“A lot of people who've seen Ontario P3 privatization schemes up close knew there was no way they could be cheaper than public delivery. The auditor general has proved them right," said James Clancy, National President of the National Union of Public and General Employees (NUPGE). “The Auditor General's report also tells us exactly how the P3 privatization numbers game is being played in Ontario.”

“No empirical data” to support Infrastructure Ontario's claims about transferring risk

Instead Infrastructure Ontario justifies using P3 privatization schemes by claiming that transferring risk to the private sector will save money. The auditor general’s report makes it clear this claim isn’t based on hard evidence.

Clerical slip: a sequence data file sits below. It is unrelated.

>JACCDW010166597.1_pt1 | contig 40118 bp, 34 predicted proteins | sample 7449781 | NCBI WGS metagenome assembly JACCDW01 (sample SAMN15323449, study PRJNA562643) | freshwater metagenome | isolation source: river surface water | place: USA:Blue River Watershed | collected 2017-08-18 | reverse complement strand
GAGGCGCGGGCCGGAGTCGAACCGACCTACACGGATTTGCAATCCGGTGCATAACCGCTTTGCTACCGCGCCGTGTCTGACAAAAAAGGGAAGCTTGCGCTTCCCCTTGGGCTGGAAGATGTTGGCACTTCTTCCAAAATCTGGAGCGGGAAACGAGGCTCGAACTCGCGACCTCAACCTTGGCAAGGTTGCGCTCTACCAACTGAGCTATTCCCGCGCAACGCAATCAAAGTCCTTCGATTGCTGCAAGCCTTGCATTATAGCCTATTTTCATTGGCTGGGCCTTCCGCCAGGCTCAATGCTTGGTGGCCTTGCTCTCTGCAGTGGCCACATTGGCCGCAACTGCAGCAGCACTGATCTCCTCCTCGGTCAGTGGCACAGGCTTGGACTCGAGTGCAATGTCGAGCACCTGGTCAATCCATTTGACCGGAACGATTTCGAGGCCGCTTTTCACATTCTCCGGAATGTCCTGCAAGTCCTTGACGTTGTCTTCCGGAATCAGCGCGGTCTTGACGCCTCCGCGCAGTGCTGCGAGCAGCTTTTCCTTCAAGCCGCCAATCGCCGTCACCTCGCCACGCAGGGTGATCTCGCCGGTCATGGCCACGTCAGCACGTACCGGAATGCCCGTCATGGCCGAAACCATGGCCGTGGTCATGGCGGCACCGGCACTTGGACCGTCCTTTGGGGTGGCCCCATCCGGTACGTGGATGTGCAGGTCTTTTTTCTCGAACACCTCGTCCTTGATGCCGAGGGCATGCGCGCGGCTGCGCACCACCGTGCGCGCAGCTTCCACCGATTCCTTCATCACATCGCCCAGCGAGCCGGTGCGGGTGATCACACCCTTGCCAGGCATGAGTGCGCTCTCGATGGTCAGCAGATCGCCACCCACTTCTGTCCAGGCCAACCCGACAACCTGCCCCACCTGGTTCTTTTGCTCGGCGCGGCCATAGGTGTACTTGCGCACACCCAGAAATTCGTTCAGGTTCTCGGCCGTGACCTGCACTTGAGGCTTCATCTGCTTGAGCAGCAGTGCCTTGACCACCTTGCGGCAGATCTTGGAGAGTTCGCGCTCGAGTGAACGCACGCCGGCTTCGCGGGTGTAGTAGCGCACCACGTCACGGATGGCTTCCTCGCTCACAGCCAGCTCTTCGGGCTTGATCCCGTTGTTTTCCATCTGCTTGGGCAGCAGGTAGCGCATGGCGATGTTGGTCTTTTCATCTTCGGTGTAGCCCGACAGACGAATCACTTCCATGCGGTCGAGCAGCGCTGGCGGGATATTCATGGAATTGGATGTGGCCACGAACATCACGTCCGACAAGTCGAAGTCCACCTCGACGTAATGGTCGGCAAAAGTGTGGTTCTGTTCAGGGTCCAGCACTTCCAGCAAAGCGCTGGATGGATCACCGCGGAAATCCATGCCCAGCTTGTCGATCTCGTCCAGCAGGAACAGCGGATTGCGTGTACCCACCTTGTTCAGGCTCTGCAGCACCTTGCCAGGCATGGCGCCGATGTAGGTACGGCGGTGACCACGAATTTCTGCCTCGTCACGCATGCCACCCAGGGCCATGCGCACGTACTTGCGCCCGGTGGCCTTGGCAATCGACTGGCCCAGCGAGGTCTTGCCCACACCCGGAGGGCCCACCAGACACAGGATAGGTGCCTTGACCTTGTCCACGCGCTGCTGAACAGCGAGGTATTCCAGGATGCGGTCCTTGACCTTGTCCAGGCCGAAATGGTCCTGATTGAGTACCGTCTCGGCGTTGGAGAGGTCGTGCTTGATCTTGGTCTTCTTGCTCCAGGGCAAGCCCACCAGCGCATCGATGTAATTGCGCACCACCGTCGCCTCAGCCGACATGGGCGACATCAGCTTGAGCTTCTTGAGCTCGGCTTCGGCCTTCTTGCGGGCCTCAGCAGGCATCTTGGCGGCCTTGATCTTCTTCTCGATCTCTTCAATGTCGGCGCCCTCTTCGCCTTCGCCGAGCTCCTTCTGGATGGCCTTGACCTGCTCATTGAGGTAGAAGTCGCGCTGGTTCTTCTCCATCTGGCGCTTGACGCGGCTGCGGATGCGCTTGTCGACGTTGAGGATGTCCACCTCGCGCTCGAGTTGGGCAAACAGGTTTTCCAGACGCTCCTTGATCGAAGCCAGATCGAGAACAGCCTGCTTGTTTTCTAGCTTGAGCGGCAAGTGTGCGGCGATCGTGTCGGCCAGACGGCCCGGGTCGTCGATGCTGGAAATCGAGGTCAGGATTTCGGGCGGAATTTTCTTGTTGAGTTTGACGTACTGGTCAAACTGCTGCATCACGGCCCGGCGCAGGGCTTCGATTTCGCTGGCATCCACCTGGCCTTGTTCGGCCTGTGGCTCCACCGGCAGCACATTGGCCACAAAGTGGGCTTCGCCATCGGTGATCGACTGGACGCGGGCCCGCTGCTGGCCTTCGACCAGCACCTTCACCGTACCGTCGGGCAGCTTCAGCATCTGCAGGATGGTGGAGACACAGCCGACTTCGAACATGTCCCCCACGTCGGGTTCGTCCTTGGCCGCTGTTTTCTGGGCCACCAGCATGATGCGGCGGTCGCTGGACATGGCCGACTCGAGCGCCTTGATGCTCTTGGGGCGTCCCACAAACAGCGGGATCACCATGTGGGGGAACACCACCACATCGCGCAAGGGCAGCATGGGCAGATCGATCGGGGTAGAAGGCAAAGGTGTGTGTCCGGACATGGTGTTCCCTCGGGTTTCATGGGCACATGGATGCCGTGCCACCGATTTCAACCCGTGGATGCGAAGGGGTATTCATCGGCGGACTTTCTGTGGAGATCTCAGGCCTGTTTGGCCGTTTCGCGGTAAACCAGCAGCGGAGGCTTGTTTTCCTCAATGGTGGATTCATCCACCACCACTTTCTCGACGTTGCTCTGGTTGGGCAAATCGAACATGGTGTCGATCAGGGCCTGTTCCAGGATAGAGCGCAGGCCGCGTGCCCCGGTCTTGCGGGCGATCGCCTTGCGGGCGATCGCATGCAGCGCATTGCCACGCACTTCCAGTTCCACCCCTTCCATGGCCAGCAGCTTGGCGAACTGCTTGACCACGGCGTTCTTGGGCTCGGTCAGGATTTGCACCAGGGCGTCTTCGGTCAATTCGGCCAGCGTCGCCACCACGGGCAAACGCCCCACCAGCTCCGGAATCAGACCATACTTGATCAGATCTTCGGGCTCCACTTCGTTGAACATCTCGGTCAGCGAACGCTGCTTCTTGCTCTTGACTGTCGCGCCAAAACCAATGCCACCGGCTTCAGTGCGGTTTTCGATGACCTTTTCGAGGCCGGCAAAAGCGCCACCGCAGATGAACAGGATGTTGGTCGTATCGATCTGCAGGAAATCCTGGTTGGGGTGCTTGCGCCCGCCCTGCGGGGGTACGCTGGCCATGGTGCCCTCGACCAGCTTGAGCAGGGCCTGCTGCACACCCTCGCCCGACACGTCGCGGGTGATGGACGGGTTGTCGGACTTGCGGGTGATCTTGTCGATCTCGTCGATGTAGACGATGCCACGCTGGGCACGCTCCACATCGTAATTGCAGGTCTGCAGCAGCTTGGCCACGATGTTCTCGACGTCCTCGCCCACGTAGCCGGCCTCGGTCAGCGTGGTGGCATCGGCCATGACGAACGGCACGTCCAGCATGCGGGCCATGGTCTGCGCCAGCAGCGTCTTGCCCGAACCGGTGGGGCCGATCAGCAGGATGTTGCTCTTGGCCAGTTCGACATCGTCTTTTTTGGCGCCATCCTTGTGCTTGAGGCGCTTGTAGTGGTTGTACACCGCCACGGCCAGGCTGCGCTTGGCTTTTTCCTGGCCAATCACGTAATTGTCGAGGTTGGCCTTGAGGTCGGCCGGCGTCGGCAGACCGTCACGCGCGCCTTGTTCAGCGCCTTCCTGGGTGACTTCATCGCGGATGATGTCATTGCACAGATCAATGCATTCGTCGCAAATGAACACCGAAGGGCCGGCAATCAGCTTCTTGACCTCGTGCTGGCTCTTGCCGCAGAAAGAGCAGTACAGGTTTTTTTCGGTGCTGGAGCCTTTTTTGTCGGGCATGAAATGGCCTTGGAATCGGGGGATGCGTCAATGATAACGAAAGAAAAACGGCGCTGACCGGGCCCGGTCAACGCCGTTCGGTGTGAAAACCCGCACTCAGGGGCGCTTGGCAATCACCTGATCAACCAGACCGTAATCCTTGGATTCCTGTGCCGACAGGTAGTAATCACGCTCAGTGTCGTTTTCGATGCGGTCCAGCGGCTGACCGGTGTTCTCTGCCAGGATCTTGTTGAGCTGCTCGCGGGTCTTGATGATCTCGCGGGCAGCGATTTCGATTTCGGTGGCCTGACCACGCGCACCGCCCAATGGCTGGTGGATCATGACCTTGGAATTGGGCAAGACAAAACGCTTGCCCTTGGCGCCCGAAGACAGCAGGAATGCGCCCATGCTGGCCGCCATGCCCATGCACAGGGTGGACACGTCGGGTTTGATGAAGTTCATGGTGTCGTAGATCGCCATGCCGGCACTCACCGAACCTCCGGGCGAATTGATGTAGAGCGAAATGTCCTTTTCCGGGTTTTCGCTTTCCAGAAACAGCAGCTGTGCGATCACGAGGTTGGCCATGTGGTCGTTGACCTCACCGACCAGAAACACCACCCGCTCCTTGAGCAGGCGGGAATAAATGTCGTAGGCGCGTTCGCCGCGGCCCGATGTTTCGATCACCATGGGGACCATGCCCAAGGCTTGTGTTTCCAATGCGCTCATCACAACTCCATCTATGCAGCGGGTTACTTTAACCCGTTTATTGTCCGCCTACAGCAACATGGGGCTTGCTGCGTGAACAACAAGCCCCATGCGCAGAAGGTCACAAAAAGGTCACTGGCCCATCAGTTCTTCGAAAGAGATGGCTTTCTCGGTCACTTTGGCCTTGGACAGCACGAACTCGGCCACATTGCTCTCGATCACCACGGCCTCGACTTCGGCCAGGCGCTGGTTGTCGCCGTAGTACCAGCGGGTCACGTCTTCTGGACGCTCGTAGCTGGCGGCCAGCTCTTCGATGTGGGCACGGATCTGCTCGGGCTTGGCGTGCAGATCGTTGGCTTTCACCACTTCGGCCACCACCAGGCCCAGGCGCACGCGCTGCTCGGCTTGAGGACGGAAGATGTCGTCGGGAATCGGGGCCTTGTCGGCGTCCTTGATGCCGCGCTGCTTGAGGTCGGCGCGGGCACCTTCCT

In her report, Auditor General Bonnie Lysyk said that “there is no empirical data supporting the key assumptions used by Infrastructure Ontario to assign costs to specific risks.” Instead, she found Infrastructure Ontario base their claims on “difficult to verify” estimates from consultations.

Costs counted twice to make public delivery appear more expensive

Two of the costs included, when calculating the savings from transferring risk get counted twice for public delivery. This makes the cost comparison even less accurate. The auditor general estimated that, for the 74 projects she looked at, double counting made public delivery appear $4.9 billion more expensive than it really was.

Audits in three provinces found numbers games to favour P3 privatization schemes

This is not the first time an auditor general has found that figures were being manipulated to make public procurement appear more expensive. Two previous auditors general in Ontario came to the same conclusion when auditing specific projects as did Quebec's auditor general. In British Columbia, a forensic audit of P3 privatization schemes also found the cost of the public option had been made to appear artificially expensive.